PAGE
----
If you decide to apply for a small business loan, the first place you will probably think to apply is with the lender with whom you already have an existing financial relationship. Perhaps it is a local lender that handles you small business checking account or a national lender that regulates your business credit card account. However, there are other non-traditional sources that may be willing to lend you money more readily than traditional lenders are.
Instead, try looking for a Small Business Administration-approved lender. The SBA partners with certain community-based lenders to loan money to certain categories of business owners. The mission of the SBA is to provide loans to minorities and people groups who are at a disadvantage for getting traditional business funding.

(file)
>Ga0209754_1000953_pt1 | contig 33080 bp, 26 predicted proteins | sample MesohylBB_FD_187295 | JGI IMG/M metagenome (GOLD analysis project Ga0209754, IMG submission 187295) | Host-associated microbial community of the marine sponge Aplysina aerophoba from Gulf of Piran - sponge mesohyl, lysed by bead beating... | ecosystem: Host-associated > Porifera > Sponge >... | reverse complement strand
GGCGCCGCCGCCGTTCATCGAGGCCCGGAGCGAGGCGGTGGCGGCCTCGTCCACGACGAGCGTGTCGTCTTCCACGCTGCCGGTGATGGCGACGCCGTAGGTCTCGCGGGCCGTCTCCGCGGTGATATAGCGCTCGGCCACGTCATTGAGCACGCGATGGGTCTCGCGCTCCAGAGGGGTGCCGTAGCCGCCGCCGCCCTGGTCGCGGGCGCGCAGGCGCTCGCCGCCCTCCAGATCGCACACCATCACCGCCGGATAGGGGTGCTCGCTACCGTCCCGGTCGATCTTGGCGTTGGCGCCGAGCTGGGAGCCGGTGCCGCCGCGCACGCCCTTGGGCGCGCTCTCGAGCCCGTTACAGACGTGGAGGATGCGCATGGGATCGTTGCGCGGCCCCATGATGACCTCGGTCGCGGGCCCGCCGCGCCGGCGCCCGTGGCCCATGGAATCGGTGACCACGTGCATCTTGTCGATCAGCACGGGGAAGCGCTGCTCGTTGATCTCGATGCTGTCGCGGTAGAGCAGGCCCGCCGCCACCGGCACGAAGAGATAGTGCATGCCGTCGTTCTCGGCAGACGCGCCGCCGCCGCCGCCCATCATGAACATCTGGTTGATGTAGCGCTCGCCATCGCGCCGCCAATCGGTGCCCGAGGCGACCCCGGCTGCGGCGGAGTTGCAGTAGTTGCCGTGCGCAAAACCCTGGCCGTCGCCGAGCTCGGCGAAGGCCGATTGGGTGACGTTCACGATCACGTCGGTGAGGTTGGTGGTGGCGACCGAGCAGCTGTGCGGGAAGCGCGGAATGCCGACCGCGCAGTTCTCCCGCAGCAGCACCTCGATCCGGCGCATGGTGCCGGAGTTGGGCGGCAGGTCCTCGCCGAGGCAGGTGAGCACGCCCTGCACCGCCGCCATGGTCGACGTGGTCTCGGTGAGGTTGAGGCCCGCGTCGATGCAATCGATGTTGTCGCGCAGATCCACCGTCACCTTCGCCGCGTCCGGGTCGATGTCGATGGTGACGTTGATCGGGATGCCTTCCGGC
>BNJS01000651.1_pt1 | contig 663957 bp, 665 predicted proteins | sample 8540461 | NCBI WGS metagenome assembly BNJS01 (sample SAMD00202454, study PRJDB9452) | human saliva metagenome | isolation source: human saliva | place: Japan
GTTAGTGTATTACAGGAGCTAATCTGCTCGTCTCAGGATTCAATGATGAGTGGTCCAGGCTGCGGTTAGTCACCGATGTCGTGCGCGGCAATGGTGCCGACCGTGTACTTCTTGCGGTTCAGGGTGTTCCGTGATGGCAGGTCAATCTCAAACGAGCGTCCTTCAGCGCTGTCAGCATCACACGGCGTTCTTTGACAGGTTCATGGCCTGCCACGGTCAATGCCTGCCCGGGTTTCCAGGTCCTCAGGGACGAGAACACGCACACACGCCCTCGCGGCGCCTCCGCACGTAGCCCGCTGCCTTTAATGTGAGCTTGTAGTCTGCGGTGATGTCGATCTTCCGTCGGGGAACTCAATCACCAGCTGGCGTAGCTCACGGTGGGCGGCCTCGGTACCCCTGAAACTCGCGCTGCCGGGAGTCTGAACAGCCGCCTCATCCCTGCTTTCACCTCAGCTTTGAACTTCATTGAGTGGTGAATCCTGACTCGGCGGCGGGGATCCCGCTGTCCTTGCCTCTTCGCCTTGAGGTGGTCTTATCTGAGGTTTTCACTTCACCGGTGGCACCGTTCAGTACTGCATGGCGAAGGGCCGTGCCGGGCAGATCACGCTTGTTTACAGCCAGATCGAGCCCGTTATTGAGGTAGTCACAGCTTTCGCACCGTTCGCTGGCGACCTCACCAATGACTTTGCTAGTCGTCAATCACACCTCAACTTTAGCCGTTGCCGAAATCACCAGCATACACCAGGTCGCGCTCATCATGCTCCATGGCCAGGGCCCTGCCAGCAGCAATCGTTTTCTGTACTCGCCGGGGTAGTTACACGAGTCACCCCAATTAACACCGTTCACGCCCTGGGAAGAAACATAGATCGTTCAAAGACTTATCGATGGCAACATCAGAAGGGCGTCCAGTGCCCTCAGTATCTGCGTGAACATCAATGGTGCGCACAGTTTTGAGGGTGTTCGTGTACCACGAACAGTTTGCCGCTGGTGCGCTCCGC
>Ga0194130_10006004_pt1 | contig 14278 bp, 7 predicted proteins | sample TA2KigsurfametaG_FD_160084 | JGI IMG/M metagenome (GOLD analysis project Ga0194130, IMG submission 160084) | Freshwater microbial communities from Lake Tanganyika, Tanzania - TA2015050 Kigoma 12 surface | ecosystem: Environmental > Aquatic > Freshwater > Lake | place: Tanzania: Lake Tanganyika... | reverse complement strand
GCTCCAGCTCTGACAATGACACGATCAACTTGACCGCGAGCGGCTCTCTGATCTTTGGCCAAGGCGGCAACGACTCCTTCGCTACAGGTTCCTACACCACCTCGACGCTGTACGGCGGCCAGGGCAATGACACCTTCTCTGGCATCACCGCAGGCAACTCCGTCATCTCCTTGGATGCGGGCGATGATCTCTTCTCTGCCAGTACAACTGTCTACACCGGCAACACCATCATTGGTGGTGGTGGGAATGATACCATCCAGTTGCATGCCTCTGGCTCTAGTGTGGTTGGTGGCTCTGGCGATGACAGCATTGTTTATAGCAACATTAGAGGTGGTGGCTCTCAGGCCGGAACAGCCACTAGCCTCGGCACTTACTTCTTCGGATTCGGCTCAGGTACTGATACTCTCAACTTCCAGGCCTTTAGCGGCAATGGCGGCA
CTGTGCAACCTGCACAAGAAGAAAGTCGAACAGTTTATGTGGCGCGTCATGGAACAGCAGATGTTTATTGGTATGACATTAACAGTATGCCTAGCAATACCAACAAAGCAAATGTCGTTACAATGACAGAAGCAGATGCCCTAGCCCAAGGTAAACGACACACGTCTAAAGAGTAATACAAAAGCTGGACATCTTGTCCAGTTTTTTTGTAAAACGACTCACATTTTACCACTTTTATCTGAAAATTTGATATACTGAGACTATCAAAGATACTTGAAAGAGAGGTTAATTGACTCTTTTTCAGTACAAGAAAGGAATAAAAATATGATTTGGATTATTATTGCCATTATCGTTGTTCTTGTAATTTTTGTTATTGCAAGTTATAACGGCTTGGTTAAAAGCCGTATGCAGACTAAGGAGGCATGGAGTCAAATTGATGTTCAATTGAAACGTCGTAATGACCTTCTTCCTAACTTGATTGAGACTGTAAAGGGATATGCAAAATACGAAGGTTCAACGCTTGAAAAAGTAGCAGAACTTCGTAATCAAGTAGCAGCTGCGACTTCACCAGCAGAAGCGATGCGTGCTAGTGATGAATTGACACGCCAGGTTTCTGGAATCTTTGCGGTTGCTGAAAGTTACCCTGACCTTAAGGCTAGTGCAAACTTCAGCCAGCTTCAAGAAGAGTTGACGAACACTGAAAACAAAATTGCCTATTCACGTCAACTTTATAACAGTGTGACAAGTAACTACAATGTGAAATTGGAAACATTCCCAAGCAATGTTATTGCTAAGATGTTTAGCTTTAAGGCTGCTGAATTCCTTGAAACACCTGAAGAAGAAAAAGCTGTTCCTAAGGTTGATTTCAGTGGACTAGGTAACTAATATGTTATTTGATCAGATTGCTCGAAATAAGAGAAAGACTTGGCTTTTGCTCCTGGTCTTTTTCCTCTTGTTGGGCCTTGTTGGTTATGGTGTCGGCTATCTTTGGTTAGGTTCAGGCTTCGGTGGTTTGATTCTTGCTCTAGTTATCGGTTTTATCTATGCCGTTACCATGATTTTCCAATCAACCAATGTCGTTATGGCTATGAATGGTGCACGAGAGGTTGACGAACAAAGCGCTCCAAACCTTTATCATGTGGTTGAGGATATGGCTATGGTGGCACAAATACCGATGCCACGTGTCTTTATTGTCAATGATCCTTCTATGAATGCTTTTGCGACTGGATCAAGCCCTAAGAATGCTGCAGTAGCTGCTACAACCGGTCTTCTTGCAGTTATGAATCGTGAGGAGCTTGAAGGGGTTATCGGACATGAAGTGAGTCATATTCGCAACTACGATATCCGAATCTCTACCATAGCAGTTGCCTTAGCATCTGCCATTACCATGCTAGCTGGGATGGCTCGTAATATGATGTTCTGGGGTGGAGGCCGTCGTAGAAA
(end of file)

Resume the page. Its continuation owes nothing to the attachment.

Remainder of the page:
Who Qualifies for an SBA Loan?
The SBA partners with lenders and backs the loans that they give to qualifying business owners. Examples of qualifying business owners include women and minority ethnicities. Although anyone may apply and qualify for an SBA loan, the SBA lenders have a specific goal of approving loans for certain categories of business owners, despite low cash flow or low capital availability.
Although you still have to provide detailed plan of how you intend to use the money you are applying for, you may achieve more favorable terms with an SBA lender than you would through a traditional lending source. Typically, you may achieve a longer repayment term for your loan by financing through an SBA lender and you may also secure higher loan-to-value financing.